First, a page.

Numerous amendments over five decades, as well as the influence of case laws, often made it difficult to interpret the rules
Mint takes a look at what the new code will strive to achieve
India is rewriting its direct tax law to make it simpler, more sophisticated and less prone to disputes. A draft of the proposed new direct tax code (DTC) is expected to be ready by the end of this week. Mint takes a look at what the new code will strive to achieve.
Personal and corporate income, including capital gains, is taxed in India as per the principles laid out in the Income Tax Act, 1961, largely based on a 1922 law by the same name. Numerous amendments over five decades, as well as the influence of case laws, often made it difficult to interpret the rules. Given businesses take into account regulatory risks and predictability in law enforcement while making their investment decisions, Prime Minister Narendra Modi had said during his previous term that the income tax law required to be rewritten in line with the economic needs of the country, and to keep pace with global best practices.
Why is it important?
To keep abreast of technological disruptions and corporate best practices, businesses worldwide have adopted new service delivery models. The advent of a digital economy has prompted corporations to remotely offer services even in regions where they are not physically present. Also, despite being a country of more than 1.3 billion people, there are only 74 million effective taxpayers in India, as per the last count. An overhaul of the tax law will make it more effective, simpler, easy to comprehend and, at the same time, help widen the tax base in a country where compliance has been low.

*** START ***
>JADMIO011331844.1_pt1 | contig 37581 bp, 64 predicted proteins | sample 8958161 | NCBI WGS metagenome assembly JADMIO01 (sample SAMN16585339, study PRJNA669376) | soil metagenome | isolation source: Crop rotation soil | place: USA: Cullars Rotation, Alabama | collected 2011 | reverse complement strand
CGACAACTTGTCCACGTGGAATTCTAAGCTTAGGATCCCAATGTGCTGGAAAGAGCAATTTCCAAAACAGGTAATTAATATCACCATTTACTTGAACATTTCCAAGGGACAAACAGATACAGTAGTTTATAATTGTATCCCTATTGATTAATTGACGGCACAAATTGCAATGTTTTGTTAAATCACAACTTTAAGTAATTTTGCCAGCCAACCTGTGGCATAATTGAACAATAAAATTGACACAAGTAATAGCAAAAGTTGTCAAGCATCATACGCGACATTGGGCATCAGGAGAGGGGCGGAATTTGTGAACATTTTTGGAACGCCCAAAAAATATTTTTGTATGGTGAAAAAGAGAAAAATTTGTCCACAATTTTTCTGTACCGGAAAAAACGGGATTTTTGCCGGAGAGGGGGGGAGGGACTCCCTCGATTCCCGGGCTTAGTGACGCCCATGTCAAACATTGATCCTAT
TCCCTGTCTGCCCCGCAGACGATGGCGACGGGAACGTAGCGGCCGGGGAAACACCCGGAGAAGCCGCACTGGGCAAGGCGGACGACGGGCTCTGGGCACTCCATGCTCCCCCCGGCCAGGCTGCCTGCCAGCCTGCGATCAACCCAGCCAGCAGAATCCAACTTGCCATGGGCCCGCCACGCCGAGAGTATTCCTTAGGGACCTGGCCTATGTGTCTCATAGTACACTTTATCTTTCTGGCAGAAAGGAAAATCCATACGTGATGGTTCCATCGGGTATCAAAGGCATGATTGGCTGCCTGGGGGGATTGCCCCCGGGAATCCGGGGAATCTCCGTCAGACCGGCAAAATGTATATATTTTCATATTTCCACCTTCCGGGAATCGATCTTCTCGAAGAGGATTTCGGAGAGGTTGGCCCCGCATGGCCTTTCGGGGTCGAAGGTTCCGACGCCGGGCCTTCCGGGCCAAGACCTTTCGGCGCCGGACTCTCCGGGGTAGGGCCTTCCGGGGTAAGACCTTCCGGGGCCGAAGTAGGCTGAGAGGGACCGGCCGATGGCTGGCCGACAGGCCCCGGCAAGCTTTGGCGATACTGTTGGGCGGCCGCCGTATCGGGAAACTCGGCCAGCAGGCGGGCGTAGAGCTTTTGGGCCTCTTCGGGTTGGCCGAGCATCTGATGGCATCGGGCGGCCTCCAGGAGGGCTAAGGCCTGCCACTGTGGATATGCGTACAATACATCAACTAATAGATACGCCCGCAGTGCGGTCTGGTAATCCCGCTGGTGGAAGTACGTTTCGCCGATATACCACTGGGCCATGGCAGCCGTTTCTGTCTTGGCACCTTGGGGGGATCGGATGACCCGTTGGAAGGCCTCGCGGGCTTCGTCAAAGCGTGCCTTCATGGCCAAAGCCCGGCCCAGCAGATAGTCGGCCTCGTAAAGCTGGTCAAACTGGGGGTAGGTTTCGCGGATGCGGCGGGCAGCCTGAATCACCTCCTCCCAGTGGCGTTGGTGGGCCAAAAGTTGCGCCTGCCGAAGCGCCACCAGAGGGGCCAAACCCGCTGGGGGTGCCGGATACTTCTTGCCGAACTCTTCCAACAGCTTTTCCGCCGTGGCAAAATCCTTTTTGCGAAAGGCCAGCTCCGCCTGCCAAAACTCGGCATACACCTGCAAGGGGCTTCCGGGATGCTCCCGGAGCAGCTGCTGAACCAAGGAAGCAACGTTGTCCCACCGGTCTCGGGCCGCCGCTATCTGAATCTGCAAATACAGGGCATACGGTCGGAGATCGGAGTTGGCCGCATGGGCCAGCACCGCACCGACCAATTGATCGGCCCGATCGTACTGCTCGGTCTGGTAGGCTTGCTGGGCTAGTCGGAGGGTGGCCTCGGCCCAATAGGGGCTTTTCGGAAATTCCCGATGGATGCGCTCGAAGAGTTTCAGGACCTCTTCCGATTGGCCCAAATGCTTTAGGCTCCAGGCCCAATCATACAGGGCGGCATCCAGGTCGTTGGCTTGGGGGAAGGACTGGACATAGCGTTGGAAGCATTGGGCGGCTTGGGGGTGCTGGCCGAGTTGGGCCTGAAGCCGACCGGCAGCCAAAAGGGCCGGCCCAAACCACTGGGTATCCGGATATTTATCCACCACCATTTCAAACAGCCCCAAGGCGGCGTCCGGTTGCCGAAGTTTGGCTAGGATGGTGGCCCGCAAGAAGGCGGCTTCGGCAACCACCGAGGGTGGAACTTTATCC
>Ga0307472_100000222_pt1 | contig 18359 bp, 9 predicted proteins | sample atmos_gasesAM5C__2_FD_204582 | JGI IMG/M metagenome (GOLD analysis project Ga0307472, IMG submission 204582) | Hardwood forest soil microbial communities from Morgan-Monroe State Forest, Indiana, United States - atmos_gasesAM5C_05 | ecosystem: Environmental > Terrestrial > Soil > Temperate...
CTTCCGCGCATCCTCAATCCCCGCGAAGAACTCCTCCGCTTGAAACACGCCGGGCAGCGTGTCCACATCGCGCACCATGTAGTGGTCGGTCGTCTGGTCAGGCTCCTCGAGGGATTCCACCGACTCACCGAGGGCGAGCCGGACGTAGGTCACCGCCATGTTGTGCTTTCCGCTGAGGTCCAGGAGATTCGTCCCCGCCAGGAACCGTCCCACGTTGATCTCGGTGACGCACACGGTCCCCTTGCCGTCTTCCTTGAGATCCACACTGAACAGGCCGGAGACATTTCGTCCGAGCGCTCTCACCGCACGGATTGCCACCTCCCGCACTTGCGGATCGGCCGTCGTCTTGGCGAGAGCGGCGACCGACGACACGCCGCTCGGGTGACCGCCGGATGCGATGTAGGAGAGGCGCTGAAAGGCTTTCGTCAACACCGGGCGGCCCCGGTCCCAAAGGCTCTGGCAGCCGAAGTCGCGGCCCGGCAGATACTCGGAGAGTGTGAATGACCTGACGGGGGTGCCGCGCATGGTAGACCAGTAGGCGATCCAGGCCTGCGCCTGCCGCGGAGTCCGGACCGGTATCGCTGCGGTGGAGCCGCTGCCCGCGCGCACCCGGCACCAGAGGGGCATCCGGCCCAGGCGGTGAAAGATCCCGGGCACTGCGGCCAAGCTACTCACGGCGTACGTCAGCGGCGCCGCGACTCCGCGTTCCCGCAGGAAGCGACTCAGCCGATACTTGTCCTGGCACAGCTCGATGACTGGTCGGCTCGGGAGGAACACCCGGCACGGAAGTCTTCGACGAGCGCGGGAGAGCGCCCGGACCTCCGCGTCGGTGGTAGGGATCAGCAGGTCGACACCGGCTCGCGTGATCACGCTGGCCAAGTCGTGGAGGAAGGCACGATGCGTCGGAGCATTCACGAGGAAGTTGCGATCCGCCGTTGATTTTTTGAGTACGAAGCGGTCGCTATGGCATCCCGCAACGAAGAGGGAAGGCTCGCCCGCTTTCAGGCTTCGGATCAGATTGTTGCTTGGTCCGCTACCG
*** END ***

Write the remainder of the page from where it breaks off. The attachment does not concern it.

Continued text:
Are there any challenges?
Some experts say upsetting settled jurisprudence, especially on fundamental principles of income and taxation, could be a challenge, shortly after a disruptive roll-out of the new indirect tax system, GST, in 2017.
DTC will seek to plug legal loopholes to check abuse of the tax breaks given to specific classes of taxpayers, and widen the tax base. This could entail stronger checks and balances around politically sensitive tax breaks such as tax exemption to farmers and religious and charitable trusts. The Modi government may experiment with an inheritance or estate tax. People aware of the government’s plans said this was considered during budget discussions, but not taken up as a surcharge hike on income tax outgo of those earning over ₹2 crore was agreed upon.
What do firms expect?
Businesses are looking forward to a tax regime that does not distract them from operations and is easier to follow. They also expect certainty in tax policy. One key area where businesses expect reforms is dispute settlement. “Tax litigation often continues for years. We hope DTC will have a provision to address quick settlement of disputes. One is also hoping for a lower tax regime," said Deloitte India partner Neeru Ahuja. Last week, the Central Board of Direct Taxes liberalized norms for filing appeals against lower court decisions so as to reduce litigation.
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